New Charter of the Rights of Persons for the 21st Century (a Draft)
I. Main Articles
Every person living on Earth or anywhere under its jurisdiction has the right to the following, which will be provided by the government or currently presiding collective body
1. Clean water and healthy food enough to satisfy their thirst and hunger
2. Sanitary and healthful lodging
3. Freedom from Physical Harm and Emotional Harm
4. Satisfactory medical treatment
5. Freedom of speech, peaceful demonstration, and legal representation
. . . . .
Any person(s) or organization(s) willfully depriving others of these rights shall be subject to prosecution.
This charter shall be interpreted broadly and compassionately, not narrowly and self-servingly.
See endnotes for consensus on what constitutes ‘Personhood’ and other salient terms used in The Charter and each Article. Also, see supplementary Charter of the Rights of Non-Human Animals and Other Sentient Beings.
Note: The fact remains that a large percentage of the world’s population live (or die) without access to sufficient food and water, shelter for the night and away from the harsh elements, freedom from physical and emotional torture and harm, and medical treatment.
Whether these rights inhere through God or the collective compassion of society is rather moot. But it should be incumbent upon government— or whatever the presiding collective body at the time— to provide at least these basic rights to every individual.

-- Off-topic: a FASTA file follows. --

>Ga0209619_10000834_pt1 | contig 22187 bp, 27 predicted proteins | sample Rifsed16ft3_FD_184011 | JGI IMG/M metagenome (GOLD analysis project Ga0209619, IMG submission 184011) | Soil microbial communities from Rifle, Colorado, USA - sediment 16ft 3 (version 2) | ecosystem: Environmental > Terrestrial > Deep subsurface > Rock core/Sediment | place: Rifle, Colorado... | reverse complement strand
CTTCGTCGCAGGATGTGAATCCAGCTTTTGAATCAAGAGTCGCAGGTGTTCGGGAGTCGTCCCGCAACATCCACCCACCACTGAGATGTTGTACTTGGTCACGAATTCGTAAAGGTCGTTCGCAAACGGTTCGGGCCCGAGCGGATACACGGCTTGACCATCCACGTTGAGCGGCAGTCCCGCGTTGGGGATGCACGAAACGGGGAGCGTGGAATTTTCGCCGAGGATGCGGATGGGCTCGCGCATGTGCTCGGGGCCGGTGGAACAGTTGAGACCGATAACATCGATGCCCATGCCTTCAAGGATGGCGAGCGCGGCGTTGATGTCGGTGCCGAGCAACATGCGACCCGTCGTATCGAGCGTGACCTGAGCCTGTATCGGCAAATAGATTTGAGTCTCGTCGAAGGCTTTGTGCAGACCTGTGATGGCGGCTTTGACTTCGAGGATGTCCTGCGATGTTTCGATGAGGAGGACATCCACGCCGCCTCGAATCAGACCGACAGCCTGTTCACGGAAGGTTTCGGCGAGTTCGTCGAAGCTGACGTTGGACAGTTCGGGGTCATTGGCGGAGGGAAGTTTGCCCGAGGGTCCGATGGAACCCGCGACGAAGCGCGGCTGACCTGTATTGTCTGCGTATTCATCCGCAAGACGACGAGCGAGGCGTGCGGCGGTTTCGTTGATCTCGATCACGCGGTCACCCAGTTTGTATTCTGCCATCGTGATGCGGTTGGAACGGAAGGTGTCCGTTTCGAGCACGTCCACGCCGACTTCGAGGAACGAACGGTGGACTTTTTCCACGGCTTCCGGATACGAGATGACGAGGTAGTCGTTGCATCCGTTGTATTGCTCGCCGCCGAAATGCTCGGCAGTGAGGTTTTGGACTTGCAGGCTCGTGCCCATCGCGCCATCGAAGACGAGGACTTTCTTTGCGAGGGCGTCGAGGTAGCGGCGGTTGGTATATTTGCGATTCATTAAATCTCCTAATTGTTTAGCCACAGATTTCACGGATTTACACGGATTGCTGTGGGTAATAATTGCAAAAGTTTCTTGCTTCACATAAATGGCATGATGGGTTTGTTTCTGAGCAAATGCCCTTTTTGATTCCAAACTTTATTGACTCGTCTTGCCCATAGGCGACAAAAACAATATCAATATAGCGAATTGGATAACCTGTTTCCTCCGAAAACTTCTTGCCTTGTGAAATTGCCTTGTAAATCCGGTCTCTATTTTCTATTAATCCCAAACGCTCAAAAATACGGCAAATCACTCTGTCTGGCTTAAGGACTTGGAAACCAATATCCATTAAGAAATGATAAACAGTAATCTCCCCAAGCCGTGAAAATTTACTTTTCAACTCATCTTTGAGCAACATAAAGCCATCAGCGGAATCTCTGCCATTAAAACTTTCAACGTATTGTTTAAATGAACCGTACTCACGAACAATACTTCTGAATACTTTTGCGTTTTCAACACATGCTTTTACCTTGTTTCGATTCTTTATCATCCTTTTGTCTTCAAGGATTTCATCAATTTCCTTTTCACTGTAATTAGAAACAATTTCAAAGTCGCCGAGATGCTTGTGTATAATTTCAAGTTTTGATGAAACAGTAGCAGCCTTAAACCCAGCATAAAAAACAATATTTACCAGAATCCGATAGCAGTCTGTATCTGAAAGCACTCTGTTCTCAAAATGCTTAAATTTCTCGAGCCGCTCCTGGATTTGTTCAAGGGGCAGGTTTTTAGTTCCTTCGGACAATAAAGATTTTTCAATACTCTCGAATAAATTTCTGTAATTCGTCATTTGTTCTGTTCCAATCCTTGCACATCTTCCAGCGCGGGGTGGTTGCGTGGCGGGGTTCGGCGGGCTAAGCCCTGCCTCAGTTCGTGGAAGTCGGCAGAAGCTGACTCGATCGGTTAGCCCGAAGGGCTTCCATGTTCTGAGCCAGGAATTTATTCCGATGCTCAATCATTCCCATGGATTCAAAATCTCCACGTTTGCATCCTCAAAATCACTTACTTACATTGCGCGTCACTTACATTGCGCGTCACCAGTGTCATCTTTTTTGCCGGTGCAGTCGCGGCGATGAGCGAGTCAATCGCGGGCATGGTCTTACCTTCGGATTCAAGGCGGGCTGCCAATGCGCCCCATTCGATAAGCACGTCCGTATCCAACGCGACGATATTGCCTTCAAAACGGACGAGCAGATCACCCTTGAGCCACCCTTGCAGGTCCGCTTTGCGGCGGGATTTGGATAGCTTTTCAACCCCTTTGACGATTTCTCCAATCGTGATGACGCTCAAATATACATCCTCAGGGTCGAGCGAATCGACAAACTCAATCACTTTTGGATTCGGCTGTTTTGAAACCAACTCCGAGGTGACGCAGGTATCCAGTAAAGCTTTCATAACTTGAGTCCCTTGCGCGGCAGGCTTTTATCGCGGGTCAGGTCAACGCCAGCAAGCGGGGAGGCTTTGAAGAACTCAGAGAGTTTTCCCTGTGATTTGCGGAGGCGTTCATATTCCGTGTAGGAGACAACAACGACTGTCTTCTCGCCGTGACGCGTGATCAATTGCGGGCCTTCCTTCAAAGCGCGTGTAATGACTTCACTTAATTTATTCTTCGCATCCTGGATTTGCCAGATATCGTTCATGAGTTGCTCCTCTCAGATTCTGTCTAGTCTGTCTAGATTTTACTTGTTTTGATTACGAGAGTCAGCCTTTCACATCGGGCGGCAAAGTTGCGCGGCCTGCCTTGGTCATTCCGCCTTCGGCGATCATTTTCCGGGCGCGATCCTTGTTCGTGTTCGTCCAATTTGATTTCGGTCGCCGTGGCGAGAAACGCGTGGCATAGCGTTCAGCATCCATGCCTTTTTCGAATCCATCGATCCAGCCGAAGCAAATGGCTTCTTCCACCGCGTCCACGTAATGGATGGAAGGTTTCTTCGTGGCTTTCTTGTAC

It’s a pretty simple point: in the 21st century, given collective knowledge and intelligence, and when we have so many resources at hand— and more than half the stuff manufactured and grown in the world gets thrown out— we should learn to manage resources better, and no one should go hungry, without shelter or medical treatment, and so on.
At least these basic things should be considered inalienable rights. (Not to mention access to Free Information, Education, and Transportation— but if people at least had enough to eat and a place to sleep, these would likely take care of themselves.)
In a highly developed, intelligent world, this kind of disparity is unacceptable, and indeed society cannot call itself ‘enlightened’ or ‘compassionate’ without redressing it.